DANFORTH, ASA, colonizer and road builder; b. 29 June 1768 in Brookfield, Mass., son of Asa Danforth and Hannah Wheeler; m. there in 1789 Olive Langdon, and they had three daughters; d. in or after 1821.
Asa Danforth Sr moved with his family to New York’s Onondaga valley in 1788. Asa Danforth Jr returned to his birthplace the following year to marry and shortly afterwards settled with his bride at Salt Point, later Salina (Syracuse), N.Y., where he manufactured salt. His father was a prominent figure in the Onondaga area and was described in 1794 by Upper Canada’s first lieutenant governor, John Graves Simcoe*, as “the most virulent enemy of Great Britain in that Country.” Thus, it was somewhat surprising when young Danforth appeared in the province in 1797 seeking the favours of government.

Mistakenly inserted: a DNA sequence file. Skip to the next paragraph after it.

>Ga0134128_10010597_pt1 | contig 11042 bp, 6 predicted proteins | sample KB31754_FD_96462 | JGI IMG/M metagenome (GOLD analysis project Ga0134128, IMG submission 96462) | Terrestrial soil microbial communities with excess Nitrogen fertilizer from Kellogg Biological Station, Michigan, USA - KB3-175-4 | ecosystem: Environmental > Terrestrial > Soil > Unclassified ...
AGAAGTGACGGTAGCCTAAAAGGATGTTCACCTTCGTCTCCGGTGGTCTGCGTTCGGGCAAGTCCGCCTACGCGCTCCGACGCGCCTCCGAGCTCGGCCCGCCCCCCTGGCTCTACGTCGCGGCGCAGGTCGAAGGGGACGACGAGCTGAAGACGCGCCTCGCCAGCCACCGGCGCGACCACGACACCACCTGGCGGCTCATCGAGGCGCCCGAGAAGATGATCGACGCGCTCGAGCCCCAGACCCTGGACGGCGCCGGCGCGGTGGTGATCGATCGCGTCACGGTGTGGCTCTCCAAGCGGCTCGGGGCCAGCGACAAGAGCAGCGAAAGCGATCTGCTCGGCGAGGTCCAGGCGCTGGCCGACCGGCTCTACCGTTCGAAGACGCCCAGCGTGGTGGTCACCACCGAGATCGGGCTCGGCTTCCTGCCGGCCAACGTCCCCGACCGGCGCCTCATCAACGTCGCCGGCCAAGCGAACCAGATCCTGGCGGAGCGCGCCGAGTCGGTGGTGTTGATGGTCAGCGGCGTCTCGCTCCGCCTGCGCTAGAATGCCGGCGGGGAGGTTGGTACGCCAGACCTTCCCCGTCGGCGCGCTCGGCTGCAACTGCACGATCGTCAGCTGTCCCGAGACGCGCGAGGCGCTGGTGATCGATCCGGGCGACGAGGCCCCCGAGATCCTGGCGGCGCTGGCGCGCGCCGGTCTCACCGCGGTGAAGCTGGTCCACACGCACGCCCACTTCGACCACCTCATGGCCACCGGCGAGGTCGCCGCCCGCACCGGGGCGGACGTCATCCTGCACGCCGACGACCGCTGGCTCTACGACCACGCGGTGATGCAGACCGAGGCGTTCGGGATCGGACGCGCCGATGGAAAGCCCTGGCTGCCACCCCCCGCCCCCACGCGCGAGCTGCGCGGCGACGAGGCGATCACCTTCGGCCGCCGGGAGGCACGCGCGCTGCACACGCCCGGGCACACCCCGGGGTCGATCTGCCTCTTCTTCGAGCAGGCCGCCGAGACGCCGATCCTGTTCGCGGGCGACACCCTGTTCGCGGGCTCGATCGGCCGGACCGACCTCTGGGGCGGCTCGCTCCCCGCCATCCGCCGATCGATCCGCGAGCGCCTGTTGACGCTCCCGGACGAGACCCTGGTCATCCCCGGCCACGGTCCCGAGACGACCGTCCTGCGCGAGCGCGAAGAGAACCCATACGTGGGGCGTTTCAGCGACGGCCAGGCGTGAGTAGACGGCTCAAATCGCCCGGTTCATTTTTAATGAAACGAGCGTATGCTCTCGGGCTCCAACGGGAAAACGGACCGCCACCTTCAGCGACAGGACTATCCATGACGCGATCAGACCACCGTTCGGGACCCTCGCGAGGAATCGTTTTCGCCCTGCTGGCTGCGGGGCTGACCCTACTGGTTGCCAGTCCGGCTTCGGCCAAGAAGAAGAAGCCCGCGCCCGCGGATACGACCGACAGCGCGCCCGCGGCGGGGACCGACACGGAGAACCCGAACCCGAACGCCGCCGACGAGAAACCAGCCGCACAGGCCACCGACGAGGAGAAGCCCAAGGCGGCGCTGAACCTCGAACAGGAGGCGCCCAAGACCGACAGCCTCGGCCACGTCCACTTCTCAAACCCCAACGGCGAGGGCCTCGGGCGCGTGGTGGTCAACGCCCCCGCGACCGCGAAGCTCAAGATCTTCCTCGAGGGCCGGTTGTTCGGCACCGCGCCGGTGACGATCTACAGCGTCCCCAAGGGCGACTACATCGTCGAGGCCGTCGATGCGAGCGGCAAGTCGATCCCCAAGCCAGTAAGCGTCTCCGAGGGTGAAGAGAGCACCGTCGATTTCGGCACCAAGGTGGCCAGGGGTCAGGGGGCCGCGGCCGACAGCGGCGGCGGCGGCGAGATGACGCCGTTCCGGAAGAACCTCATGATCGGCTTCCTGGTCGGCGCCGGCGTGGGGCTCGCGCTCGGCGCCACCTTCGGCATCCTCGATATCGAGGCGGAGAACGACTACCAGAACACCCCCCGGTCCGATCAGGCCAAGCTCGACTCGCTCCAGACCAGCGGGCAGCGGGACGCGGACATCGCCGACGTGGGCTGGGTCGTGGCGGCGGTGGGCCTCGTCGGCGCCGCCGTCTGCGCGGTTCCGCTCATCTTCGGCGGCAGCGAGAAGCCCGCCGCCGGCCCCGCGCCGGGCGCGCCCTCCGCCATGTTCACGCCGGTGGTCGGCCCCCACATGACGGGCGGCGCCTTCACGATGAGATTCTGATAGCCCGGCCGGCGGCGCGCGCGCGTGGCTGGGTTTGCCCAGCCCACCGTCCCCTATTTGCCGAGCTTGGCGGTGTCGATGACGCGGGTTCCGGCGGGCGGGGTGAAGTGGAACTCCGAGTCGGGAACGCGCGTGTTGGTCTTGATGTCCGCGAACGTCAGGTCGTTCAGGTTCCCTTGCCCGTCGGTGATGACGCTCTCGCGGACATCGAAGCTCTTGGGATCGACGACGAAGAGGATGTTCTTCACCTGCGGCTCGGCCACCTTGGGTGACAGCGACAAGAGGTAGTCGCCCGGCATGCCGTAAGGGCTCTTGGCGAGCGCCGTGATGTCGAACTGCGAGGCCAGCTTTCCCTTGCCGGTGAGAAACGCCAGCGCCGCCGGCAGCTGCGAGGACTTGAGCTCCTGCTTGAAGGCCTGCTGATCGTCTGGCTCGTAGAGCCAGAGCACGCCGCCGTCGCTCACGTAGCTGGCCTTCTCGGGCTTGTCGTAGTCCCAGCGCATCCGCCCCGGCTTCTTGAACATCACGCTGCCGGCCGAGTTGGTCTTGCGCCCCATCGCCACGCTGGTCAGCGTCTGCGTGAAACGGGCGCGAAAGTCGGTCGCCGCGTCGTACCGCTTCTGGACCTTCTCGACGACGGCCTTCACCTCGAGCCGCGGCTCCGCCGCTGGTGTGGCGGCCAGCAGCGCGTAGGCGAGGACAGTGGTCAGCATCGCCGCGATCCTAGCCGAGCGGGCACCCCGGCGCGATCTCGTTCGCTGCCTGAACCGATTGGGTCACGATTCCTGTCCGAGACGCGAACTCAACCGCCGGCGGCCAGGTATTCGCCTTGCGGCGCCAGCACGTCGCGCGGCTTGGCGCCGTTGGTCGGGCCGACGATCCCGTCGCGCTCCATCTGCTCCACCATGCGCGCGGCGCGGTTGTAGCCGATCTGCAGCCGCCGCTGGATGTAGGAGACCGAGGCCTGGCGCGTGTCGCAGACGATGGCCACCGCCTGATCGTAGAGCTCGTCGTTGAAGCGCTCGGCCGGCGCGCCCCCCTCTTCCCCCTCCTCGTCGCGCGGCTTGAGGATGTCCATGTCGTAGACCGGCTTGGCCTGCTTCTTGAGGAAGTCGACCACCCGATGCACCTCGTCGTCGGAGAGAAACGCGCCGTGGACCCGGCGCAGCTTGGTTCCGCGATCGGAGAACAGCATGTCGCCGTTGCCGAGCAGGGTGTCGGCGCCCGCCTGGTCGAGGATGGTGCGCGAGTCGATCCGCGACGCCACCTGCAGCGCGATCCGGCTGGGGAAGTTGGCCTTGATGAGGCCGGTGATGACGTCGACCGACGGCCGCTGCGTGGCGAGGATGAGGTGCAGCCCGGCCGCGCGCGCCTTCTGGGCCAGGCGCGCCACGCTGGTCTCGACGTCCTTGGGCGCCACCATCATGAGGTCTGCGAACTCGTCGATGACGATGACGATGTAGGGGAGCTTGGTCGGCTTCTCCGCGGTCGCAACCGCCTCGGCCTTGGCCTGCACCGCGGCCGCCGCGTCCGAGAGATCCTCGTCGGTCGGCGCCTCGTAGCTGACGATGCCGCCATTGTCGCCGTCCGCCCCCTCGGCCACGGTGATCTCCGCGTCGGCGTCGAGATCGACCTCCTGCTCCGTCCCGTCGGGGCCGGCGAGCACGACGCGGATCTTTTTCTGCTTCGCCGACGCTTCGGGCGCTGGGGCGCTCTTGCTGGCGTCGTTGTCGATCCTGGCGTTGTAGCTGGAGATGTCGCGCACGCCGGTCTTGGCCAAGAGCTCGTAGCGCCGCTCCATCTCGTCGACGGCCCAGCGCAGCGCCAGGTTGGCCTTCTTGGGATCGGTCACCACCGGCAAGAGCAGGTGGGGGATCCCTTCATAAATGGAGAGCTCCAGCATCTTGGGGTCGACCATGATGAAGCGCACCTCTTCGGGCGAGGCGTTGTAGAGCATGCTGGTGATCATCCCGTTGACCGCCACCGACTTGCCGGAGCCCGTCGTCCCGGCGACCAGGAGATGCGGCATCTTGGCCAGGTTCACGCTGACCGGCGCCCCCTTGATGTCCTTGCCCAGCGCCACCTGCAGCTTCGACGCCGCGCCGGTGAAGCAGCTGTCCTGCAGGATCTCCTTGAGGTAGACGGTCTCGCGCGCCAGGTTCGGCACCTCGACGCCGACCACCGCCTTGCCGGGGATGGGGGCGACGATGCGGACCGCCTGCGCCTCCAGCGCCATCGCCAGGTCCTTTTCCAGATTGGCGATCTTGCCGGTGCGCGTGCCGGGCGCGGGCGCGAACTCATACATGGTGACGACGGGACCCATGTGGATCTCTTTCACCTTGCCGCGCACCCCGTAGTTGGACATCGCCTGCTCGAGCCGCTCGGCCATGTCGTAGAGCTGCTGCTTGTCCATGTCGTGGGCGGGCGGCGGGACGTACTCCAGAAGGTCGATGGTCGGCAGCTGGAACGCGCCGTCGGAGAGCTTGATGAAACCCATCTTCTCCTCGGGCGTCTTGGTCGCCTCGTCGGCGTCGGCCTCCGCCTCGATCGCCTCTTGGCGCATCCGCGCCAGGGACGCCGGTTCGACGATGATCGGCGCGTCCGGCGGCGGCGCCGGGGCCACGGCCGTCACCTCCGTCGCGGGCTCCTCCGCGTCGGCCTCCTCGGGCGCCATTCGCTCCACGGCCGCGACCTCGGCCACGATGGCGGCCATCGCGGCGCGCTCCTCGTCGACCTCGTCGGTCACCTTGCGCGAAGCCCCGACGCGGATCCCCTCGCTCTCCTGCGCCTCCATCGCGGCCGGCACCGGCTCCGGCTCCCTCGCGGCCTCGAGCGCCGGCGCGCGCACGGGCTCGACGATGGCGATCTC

In 1792 Simcoe had initiated a policy of entrusting whole townships to the exclusive control of colonizers in the hope of promoting rapid settlement. There apparently was a misunderstanding as to the benefits promised to the township promoters; they seem to have thought they had been promised an outright grant of their townships if they succeeded in establishing a certain number of new settlers. In fact they were only entitled to 1,200 acres of land and the right to settle people where they pleased. In any case, it soon became evident that the scheme was a failure. In May 1796 Simcoe proclaimed many of these townships forfeited for lack of settlement, and declared that those who claimed to have settled their townships must submit their proofs to the Executive Council on or before 1 June 1797. Danforth was, as he put it, “connected . . . in Settling” the townships of Haldimand, Hamilton, Percy, and Cramahe, and to demonstrate that the proprietors’ obligations had been met in these townships he appeared before the council in 1797 to ask that some 205 settlers there be confirmed in possession of their lots.